Sector News

What's new on pharma's worry list? Cybersecurity and more

October 10, 2017
Life sciences

Anyone who’s read a Securities and Exchange Commission filing in the U.S. recognizes the risk disclosure section, where biotech and pharma companies list the pitfalls of investing in their shares.

Like an investor-oriented version of the risk disclosures in drug ads, they run the gamut from garden-variety competition to political unrest in farflung markets.

The accounting and advisory firm BDO sifted through those statements to discover just what the top 100 life sciences companies are most worried about these days. And though many of the same challenges have caused a lot of hand-wringing year after year after year, a few of this year’s 25 most anxiety-provoking risks haven’t always been top of mind.

One example—ripped from the headlines, as they say—came in 21st place among the risks cited most often in 2017’s annual reports: Natural disasters, war, conflicts and terrorist attacks. Back in 2013, only 47% of biopharma 10-Ks listed one or more of these as investment risks. This year? A big leap to 81%. Considering the series of enormous storms, earthquakes, terrorist shootings and drive-up attacks, it’s no wonder.

Another headline-making worry: The ability to maintain company infrastructure, including IT security and privacy. The increase there was even more marked, from 46% in 2013 to 89% in 2017. And given that Merck & Co.’s cyber breach happened after most companies filed their annual 10-Ks, that number may well take another jump next year.

But the biggest leap was workforce-related. Labor concerns—including pension costs, rising healthcare costs, immigration and outsourcing—popped up in 78% of the reports examined, up from just 24% in 2013. Healthcare insurance costs for employers have burgeoned over the past five years, of course, and more recently, biopharma companies have flagged immigration shifts as a threat to their ability to attract and keep top scientific (and other) talent.

New to the top of the list? Litigation. Every company examined listed legal proceedings and lawsuits as risks to their operations, up from just 84% in 2013. Take a look at Johnson & Johnson’s legal fight against thousands of claims that its talc products caused ovarian cancer, or AbbVie’s load of lawsuits over the safety of its testosterone drugs. One bellwether testosterone verdict just last week put AbbVie on the hook for $140 million in damages. AbbVie plans to appeal.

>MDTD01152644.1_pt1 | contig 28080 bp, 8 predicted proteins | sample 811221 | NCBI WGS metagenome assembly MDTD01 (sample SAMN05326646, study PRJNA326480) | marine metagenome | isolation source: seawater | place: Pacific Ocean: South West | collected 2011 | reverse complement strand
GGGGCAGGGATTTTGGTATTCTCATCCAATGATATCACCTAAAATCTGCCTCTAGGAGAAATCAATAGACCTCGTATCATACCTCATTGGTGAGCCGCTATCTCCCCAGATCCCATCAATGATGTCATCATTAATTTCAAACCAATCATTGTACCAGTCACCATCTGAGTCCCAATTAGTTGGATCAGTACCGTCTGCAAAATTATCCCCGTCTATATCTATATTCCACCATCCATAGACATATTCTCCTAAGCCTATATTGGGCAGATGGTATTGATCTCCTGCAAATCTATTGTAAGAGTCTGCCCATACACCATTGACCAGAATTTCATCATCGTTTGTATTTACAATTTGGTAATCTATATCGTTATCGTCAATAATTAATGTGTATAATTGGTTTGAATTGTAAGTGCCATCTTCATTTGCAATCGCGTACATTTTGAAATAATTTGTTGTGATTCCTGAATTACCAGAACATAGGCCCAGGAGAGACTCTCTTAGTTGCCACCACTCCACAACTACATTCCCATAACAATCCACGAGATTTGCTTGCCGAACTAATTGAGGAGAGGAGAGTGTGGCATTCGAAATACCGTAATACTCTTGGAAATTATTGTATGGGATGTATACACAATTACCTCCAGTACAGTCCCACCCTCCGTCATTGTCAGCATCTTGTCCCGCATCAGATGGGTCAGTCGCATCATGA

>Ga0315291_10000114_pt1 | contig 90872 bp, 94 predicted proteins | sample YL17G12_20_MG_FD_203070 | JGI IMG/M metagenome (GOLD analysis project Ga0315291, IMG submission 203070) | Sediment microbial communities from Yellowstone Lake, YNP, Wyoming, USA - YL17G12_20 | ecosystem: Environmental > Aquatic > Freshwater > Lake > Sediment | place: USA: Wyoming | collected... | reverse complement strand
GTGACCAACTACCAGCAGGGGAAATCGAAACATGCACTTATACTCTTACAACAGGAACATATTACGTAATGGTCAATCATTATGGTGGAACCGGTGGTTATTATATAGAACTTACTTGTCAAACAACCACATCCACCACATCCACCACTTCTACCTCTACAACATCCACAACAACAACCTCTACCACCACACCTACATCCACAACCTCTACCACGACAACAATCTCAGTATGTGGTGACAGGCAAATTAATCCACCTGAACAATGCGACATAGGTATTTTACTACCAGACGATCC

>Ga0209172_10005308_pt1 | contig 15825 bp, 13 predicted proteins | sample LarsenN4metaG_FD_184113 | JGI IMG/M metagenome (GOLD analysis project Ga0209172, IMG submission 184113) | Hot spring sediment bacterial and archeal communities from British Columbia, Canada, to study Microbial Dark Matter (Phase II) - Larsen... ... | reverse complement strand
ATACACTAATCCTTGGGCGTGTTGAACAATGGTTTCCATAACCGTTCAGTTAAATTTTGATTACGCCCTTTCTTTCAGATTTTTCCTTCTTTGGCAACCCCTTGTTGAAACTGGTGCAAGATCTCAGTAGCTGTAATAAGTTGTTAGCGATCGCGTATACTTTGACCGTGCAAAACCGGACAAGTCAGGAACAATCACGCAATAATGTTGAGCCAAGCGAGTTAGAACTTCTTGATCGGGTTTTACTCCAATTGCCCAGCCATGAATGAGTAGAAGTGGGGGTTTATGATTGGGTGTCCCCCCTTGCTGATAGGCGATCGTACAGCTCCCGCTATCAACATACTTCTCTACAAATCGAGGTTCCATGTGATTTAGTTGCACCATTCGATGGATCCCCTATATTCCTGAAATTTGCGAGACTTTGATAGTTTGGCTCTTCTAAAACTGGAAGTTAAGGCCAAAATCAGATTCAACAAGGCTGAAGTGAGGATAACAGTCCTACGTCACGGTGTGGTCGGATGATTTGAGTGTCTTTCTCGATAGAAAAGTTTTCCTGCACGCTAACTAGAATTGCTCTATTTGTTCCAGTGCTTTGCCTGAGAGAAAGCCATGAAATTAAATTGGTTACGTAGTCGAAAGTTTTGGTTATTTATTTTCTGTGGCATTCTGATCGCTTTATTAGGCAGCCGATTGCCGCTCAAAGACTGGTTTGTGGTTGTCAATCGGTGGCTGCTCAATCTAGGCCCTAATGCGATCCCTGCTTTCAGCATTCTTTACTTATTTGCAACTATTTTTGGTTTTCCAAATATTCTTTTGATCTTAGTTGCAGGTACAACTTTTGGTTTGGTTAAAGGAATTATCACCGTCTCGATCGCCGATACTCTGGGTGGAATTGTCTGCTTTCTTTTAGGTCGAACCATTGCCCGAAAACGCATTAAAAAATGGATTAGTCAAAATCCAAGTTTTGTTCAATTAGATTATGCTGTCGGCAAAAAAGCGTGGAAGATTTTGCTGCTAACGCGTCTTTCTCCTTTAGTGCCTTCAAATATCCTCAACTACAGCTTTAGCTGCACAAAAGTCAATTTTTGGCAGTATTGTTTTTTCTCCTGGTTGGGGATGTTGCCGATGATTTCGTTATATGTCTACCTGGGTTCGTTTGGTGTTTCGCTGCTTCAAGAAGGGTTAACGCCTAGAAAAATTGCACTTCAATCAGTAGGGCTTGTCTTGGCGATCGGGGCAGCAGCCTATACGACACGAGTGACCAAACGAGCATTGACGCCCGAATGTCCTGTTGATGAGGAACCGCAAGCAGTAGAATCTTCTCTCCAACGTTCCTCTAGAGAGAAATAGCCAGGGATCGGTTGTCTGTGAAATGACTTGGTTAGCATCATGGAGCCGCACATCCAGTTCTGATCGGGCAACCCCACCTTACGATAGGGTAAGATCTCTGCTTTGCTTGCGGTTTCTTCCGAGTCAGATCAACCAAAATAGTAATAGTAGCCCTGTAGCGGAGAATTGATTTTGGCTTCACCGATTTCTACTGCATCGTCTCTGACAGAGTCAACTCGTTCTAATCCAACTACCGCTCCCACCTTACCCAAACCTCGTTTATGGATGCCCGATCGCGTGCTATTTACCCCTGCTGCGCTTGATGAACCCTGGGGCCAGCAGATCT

Meanwhile, the perennial worries won’t surprise anyone. Competition and marketing challenges figured in at the top in 2017 filings, along with intellectual property protections (or loss thereof) and the success (or not) of current and future drug launches all tied for first place, and they’ve been at or near the top for five years running. And then, of course, there’s regulation, by FDA and other authorities at the state and federal levels.

What’s ahead? FDA and regulation could take the lead, BDO says.

“The top risks cited by the largest 100 U.S. publicly-traded life sciences companies have remained relatively consistent over the last several years, with competitive pressures, intellectual property challenges, and the ability to commercialize and market products all tying for first place this year,” BDO says. “Nevertheless, new leadership steering the Food and Drug Administration (FDA), paired with political and regulatory uncertainty, could impact how those risks evolve.”

By Tracy Staton

Source: Fierce Pharma

comments closed

Related News

December 3, 2022

Sanofi moves into swanky new Paris HQ designed around hybrid work and sustainability

Life sciences

Monday, the French pharma giant officially moved into its new global home base in Paris, dubbed La Maison Sanofi. The 9,000-square-meter (about 96,875-square-foot) facility comprises two historic buildings and will host around 500 employees, the company explained in a release.

December 3, 2022

As CEO Schultz eyes retirement, Teva taps former Sandoz head Francis as its next leader

Life sciences

On the first day of the new year, former Sandoz chief Richard Francis will take the reins from Schultz, who is hanging up his CEO hat to retire on Dec. 31, Teva said Monday. The news comes a little more than two weeks after Teva publicly said it was looking for Schultz’s replacement.

December 3, 2022

General Electric sets healthcare division spinoff plans

Life sciences

General Electric Co. set the terms for the spinoff of its healthcare division, putting an initial value of roughly $31 billion on the soon-to-be-public company. The Boston conglomerate plans to split into three separate public companies by early 2024. Following the healthcare spinoff, it plans to separate its aerospace business from its power and renewable-energy units.